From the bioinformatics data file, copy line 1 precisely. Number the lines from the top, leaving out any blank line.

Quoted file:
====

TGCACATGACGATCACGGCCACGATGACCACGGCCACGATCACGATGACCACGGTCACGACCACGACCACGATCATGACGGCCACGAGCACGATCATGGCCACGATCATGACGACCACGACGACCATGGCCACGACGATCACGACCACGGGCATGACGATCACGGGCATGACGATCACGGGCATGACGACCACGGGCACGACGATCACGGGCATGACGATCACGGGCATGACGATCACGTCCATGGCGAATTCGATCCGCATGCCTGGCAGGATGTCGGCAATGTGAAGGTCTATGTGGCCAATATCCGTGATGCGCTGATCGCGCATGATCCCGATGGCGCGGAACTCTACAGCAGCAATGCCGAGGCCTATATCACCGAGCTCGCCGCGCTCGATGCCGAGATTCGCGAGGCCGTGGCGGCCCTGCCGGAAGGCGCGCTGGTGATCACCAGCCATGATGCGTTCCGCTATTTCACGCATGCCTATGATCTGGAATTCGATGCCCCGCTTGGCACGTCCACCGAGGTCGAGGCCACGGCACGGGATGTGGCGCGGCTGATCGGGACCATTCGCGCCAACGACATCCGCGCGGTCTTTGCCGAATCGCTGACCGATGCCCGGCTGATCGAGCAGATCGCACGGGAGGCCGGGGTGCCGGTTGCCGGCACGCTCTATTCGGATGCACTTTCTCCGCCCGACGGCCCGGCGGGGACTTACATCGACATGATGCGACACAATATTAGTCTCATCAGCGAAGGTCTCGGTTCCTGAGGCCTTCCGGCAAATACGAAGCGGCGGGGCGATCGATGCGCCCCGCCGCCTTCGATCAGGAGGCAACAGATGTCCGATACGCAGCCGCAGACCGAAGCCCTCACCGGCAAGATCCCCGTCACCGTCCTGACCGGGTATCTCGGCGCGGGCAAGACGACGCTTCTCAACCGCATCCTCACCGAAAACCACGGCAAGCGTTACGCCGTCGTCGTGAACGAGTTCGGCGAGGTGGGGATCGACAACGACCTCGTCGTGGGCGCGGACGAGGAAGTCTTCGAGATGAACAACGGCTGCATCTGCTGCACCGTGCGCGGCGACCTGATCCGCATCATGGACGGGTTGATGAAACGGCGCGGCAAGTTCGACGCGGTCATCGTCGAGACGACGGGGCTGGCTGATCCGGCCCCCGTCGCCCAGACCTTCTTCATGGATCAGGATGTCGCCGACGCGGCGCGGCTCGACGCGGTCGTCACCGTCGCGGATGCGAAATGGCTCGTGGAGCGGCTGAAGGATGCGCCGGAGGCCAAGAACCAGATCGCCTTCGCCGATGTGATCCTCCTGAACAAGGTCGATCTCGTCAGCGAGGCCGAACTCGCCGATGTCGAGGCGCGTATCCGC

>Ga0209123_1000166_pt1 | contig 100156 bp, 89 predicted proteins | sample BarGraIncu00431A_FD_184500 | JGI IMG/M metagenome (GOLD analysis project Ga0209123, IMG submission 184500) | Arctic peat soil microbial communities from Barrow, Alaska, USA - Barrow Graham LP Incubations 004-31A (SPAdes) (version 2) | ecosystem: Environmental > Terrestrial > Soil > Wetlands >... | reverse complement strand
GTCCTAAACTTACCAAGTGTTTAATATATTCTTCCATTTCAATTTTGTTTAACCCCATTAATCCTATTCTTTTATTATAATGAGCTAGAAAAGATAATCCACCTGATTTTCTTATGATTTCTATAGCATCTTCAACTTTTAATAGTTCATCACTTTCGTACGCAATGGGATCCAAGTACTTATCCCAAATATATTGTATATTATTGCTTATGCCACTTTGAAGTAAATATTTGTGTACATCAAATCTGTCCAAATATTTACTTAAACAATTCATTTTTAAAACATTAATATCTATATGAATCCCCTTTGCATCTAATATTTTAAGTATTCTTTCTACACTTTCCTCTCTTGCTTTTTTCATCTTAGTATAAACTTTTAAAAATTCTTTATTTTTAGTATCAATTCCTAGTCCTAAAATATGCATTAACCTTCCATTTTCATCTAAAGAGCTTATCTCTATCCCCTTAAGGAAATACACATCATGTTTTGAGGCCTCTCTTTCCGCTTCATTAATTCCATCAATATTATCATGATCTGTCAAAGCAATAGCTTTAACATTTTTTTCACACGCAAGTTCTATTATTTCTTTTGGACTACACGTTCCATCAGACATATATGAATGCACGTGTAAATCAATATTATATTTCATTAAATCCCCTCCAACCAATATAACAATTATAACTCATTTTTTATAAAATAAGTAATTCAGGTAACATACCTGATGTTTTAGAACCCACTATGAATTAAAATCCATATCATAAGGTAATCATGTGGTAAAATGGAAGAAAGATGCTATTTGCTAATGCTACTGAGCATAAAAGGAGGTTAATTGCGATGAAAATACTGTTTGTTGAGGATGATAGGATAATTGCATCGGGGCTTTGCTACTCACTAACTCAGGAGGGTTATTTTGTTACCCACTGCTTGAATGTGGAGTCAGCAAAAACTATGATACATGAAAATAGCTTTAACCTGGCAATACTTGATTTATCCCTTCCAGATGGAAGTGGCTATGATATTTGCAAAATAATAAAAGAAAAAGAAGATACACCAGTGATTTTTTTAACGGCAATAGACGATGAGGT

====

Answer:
TGCACATGACGATCACGGCCACGATGACCACGGCCACGATCACGATGACCACGGTCACGACCACGACCACGATCATGACGGCCACGAGCACGATCATGGCCACGATCATGACGACCACGACGACCATGGCCACGACGATCACGACCACGGGCATGACGATCACGGGCATGACGATCACGGGCATGACGACCACGGGCACGACGATCACGGGCATGACGATCACGGGCATGACGATCACGTCCATGGCGAATTCGATCCGCATGCCTGGCAGGATGTCGGCAATGTGAAGGTCTATGTGGCCAATATCCGTGATGCGCTGATCGCGCATGATCCCGATGGCGCGGAACTCTACAGCAGCAATGCCGAGGCCTATATCACCGAGCTCGCCGCGCTCGATGCCGAGATTCGCGAGGCCGTGGCGGCCCTGCCGGAAGGCGCGCTGGTGATCACCAGCCATGATGCGTTCCGCTATTTCACGCATGCCTATGATCTGGAATTCGATGCCCCGCTTGGCACGTCCACCGAGGTCGAGGCCACGGCACGGGATGTGGCGCGGCTGATCGGGACCATTCGCGCCAACGACATCCGCGCGGTCTTTGCCGAATCGCTGACCGATGCCCGGCTGATCGAGCAGATCGCACGGGAGGCCGGGGTGCCGGTTGCCGGCACGCTCTATTCGGATGCACTTTCTCCGCCCGACGGCCCGGCGGGGACTTACATCGACATGATGCGACACAATATTAGTCTCATCAGCGAAGGTCTCGGTTCCTGAGGCCTTCCGGCAAATACGAAGCGGCGGGGCGATCGATGCGCCCCGCCGCCTTCGATCAGGAGGCAACAGATGTCCGATACGCAGCCGCAGACCGAAGCCCTCACCGGCAAGATCCCCGTCACCGTCCTGACCGGGTATCTCGGCGCGGGCAAGACGACGCTTCTCAACCGCATCCTCACCGAAAACCACGGCAAGCGTTACGCCGTCGTCGTGAACGAGTTCGGCGAGGTGGGGATCGACAACGACCTCGTCGTGGGCGCGGACGAGGAAGTCTTCGAGATGAACAACGGCTGCATCTGCTGCACCGTGCGCGGCGACCTGATCCGCATCATGGACGGGTTGATGAAACGGCGCGGCAAGTTCGACGCGGTCATCGTCGAGACGACGGGGCTGGCTGATCCGGCCCCCGTCGCCCAGACCTTCTTCATGGATCAGGATGTCGCCGACGCGGCGCGGCTCGACGCGGTCGTCACCGTCGCGGATGCGAAATGGCTCGTGGAGCGGCTGAAGGATGCGCCGGAGGCCAAGAACCAGATCGCCTTCGCCGATGTGATCCTCCTGAACAAGGTCGATCTCGTCAGCGAGGCCGAACTCGCCGATGTCGAGGCGCGTATCCGC